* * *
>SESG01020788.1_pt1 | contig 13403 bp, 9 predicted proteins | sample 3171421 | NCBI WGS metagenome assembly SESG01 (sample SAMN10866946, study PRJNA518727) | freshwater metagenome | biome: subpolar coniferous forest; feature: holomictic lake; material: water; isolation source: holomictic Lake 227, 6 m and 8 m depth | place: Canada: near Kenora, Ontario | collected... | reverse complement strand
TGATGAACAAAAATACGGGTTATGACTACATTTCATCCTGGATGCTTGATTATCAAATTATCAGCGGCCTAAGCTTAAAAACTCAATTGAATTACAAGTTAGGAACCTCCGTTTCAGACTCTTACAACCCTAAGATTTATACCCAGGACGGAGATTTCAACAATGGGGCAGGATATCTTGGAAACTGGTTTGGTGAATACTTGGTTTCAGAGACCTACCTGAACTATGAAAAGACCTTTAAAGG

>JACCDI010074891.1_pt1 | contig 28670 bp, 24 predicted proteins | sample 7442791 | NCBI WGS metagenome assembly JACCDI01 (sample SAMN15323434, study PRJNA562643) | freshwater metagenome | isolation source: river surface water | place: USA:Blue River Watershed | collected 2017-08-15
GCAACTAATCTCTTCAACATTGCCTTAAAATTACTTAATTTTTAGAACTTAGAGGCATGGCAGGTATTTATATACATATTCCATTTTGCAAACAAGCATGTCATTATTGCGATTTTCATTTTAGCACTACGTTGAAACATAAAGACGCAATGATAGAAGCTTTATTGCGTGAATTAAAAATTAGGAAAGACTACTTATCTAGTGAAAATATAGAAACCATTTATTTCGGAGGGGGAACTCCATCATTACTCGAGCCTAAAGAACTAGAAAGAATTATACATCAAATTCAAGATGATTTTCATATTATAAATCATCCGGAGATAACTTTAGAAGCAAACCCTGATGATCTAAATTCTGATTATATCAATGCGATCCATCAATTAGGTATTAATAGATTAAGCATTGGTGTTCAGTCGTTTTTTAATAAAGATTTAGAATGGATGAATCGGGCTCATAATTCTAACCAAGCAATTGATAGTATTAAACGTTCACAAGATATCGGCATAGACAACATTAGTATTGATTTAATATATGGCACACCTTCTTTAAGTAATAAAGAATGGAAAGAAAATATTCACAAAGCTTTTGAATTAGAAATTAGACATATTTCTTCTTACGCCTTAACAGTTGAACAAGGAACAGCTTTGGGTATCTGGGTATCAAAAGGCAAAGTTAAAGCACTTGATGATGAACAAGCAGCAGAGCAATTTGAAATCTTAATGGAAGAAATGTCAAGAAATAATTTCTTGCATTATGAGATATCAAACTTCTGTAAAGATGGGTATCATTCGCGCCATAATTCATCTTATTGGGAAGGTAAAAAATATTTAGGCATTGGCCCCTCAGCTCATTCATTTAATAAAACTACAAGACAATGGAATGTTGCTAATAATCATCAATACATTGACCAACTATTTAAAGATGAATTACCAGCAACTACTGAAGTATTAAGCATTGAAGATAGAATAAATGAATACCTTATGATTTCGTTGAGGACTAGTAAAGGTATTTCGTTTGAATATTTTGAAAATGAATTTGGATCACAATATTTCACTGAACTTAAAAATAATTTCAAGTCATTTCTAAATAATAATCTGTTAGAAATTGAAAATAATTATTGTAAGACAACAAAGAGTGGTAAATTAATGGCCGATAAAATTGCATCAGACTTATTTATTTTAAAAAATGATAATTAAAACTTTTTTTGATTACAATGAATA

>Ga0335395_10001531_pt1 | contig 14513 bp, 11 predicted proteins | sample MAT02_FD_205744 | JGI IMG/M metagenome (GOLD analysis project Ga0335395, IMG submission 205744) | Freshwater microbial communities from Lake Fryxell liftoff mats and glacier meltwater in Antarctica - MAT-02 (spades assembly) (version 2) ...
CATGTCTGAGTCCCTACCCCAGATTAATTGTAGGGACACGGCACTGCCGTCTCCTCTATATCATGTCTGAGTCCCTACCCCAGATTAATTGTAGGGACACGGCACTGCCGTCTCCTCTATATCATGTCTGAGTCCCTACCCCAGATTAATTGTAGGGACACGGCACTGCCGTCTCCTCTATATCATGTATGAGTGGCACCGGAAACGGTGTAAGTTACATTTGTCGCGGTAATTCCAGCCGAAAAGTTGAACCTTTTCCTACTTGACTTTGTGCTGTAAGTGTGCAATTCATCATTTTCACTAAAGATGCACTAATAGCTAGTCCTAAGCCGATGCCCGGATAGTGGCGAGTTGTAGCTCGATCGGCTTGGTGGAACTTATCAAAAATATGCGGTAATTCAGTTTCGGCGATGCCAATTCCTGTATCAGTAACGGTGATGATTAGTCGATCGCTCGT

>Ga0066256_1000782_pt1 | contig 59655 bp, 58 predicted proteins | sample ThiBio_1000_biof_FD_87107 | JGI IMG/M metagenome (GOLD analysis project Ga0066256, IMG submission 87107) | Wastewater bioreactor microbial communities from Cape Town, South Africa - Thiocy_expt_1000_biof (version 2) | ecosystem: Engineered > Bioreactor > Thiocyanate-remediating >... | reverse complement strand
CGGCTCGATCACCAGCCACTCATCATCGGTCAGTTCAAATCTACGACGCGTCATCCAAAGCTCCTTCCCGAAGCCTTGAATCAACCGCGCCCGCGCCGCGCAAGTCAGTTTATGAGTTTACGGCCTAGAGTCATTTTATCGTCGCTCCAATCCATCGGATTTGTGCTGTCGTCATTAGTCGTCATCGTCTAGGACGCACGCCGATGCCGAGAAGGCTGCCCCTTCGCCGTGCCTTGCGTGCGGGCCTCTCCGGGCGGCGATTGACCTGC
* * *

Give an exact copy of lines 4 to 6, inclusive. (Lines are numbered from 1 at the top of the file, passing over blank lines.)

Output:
GCAACTAATCTCTTCAACATTGCCTTAAAATTACTTAATTTTTAGAACTTAGAGGCATGGCAGGTATTTATATACATATTCCATTTTGCAAACAAGCATGTCATTATTGCGATTTTCATTTTAGCACTACGTTGAAACATAAAGACGCAATGATAGAAGCTTTATTGCGTGAATTAAAAATTAGGAAAGACTACTTATCTAGTGAAAATATAGAAACCATTTATTTCGGAGGGGGAACTCCATCATTACTCGAGCCTAAAGAACTAGAAAGAATTATACATCAAATTCAAGATGATTTTCATATTATAAATCATCCGGAGATAACTTTAGAAGCAAACCCTGATGATCTAAATTCTGATTATATCAATGCGATCCATCAATTAGGTATTAATAGATTAAGCATTGGTGTTCAGTCGTTTTTTAATAAAGATTTAGAATGGATGAATCGGGCTCATAATTCTAACCAAGCAATTGATAGTATTAAACGTTCACAAGATATCGGCATAGACAACATTAGTATTGATTTAATATATGGCACACCTTCTTTAAGTAATAAAGAATGGAAAGAAAATATTCACAAAGCTTTTGAATTAGAAATTAGACATATTTCTTCTTACGCCTTAACAGTTGAACAAGGAACAGCTTTGGGTATCTGGGTATCAAAAGGCAAAGTTAAAGCACTTGATGATGAACAAGCAGCAGAGCAATTTGAAATCTTAATGGAAGAAATGTCAAGAAATAATTTCTTGCATTATGAGATATCAAACTTCTGTAAAGATGGGTATCATTCGCGCCATAATTCATCTTATTGGGAAGGTAAAAAATATTTAGGCATTGGCCCCTCAGCTCATTCATTTAATAAAACTACAAGACAATGGAATGTTGCTAATAATCATCAATACATTGACCAACTATTTAAAGATGAATTACCAGCAACTACTGAAGTATTAAGCATTGAAGATAGAATAAATGAATACCTTATGATTTCGTTGAGGACTAGTAAAGGTATTTCGTTTGAATATTTTGAAAATGAATTTGGATCACAATATTTCACTGAACTTAAAAATAATTTCAAGTCATTTCTAAATAATAATCTGTTAGAAATTGAAAATAATTATTGTAAGACAACAAAGAGTGGTAAATTAATGGCCGATAAAATTGCATCAGACTTATTTATTTTAAAAAATGATAATTAAAACTTTTTTTGATTACAATGAATA

>Ga0335395_10001531_pt1 | contig 14513 bp, 11 predicted proteins | sample MAT02_FD_205744 | JGI IMG/M metagenome (GOLD analysis project Ga0335395, IMG submission 205744) | Freshwater microbial communities from Lake Fryxell liftoff mats and glacier meltwater in Antarctica - MAT-02 (spades assembly) (version 2) ...
CATGTCTGAGTCCCTACCCCAGATTAATTGTAGGGACACGGCACTGCCGTCTCCTCTATATCATGTCTGAGTCCCTACCCCAGATTAATTGTAGGGACACGGCACTGCCGTCTCCTCTATATCATGTCTGAGTCCCTACCCCAGATTAATTGTAGGGACACGGCACTGCCGTCTCCTCTATATCATGTATGAGTGGCACCGGAAACGGTGTAAGTTACATTTGTCGCGGTAATTCCAGCCGAAAAGTTGAACCTTTTCCTACTTGACTTTGTGCTGTAAGTGTGCAATTCATCATTTTCACTAAAGATGCACTAATAGCTAGTCCTAAGCCGATGCCCGGATAGTGGCGAGTTGTAGCTCGATCGGCTTGGTGGAACTTATCAAAAATATGCGGTAATTCAGTTTCGGCGATGCCAATTCCTGTATCAGTAACGGTGATGATTAGTCGATCGCTCGT